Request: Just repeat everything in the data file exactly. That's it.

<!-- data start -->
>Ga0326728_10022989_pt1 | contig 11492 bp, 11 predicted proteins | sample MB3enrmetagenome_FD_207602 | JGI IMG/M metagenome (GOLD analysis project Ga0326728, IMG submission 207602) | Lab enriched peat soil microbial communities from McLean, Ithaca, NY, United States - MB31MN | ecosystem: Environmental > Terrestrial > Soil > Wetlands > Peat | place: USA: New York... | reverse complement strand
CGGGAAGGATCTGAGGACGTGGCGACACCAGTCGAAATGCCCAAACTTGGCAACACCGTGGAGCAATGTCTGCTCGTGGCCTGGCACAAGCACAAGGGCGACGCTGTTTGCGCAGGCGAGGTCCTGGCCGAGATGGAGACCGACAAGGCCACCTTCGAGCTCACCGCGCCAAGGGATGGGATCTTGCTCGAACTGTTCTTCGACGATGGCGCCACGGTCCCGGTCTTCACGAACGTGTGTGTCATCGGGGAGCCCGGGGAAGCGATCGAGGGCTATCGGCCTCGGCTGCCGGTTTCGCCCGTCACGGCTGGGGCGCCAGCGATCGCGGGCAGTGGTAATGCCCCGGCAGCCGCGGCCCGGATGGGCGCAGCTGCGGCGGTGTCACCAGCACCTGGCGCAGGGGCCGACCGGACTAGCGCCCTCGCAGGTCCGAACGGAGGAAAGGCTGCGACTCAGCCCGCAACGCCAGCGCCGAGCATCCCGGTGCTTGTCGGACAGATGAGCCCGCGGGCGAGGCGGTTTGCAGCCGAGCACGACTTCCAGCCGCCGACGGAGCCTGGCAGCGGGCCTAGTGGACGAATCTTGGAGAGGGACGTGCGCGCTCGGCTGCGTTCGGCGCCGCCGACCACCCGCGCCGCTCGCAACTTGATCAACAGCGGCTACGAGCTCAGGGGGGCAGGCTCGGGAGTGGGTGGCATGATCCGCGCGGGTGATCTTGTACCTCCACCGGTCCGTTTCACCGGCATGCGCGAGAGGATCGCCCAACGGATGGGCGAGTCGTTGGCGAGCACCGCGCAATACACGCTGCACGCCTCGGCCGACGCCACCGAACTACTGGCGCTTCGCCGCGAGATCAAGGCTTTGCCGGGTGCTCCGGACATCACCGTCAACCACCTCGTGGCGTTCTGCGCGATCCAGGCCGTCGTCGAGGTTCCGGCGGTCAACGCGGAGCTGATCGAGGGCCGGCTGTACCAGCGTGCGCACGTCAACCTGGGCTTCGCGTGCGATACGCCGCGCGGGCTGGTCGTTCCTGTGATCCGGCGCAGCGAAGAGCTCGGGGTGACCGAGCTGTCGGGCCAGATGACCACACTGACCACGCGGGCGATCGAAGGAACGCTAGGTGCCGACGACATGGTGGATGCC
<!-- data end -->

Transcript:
>Ga0326728_10022989_pt1 | contig 11492 bp, 11 predicted proteins | sample MB3enrmetagenome_FD_207602 | JGI IMG/M metagenome (GOLD analysis project Ga0326728, IMG submission 207602) | Lab enriched peat soil microbial communities from McLean, Ithaca, NY, United States - MB31MN | ecosystem: Environmental > Terrestrial > Soil > Wetlands > Peat | place: USA: New York... | reverse complement strand
CGGGAAGGATCTGAGGACGTGGCGACACCAGTCGAAATGCCCAAACTTGGCAACACCGTGGAGCAATGTCTGCTCGTGGCCTGGCACAAGCACAAGGGCGACGCTGTTTGCGCAGGCGAGGTCCTGGCCGAGATGGAGACCGACAAGGCCACCTTCGAGCTCACCGCGCCAAGGGATGGGATCTTGCTCGAACTGTTCTTCGACGATGGCGCCACGGTCCCGGTCTTCACGAACGTGTGTGTCATCGGGGAGCCCGGGGAAGCGATCGAGGGCTATCGGCCTCGGCTGCCGGTTTCGCCCGTCACGGCTGGGGCGCCAGCGATCGCGGGCAGTGGTAATGCCCCGGCAGCCGCGGCCCGGATGGGCGCAGCTGCGGCGGTGTCACCAGCACCTGGCGCAGGGGCCGACCGGACTAGCGCCCTCGCAGGTCCGAACGGAGGAAAGGCTGCGACTCAGCCCGCAACGCCAGCGCCGAGCATCCCGGTGCTTGTCGGACAGATGAGCCCGCGGGCGAGGCGGTTTGCAGCCGAGCACGACTTCCAGCCGCCGACGGAGCCTGGCAGCGGGCCTAGTGGACGAATCTTGGAGAGGGACGTGCGCGCTCGGCTGCGTTCGGCGCCGCCGACCACCCGCGCCGCTCGCAACTTGATCAACAGCGGCTACGAGCTCAGGGGGGCAGGCTCGGGAGTGGGTGGCATGATCCGCGCGGGTGATCTTGTACCTCCACCGGTCCGTTTCACCGGCATGCGCGAGAGGATCGCCCAACGGATGGGCGAGTCGTTGGCGAGCACCGCGCAATACACGCTGCACGCCTCGGCCGACGCCACCGAACTACTGGCGCTTCGCCGCGAGATCAAGGCTTTGCCGGGTGCTCCGGACATCACCGTCAACCACCTCGTGGCGTTCTGCGCGATCCAGGCCGTCGTCGAGGTTCCGGCGGTCAACGCGGAGCTGATCGAGGGCCGGCTGTACCAGCGTGCGCACGTCAACCTGGGCTTCGCGTGCGATACGCCGCGCGGGCTGGTCGTTCCTGTGATCCGGCGCAGCGAAGAGCTCGGGGTGACCGAGCTGTCGGGCCAGATGACCACACTGACCACGCGGGCGATCGAAGGAACGCTAGGTGCCGACGACATGGTGGATGCC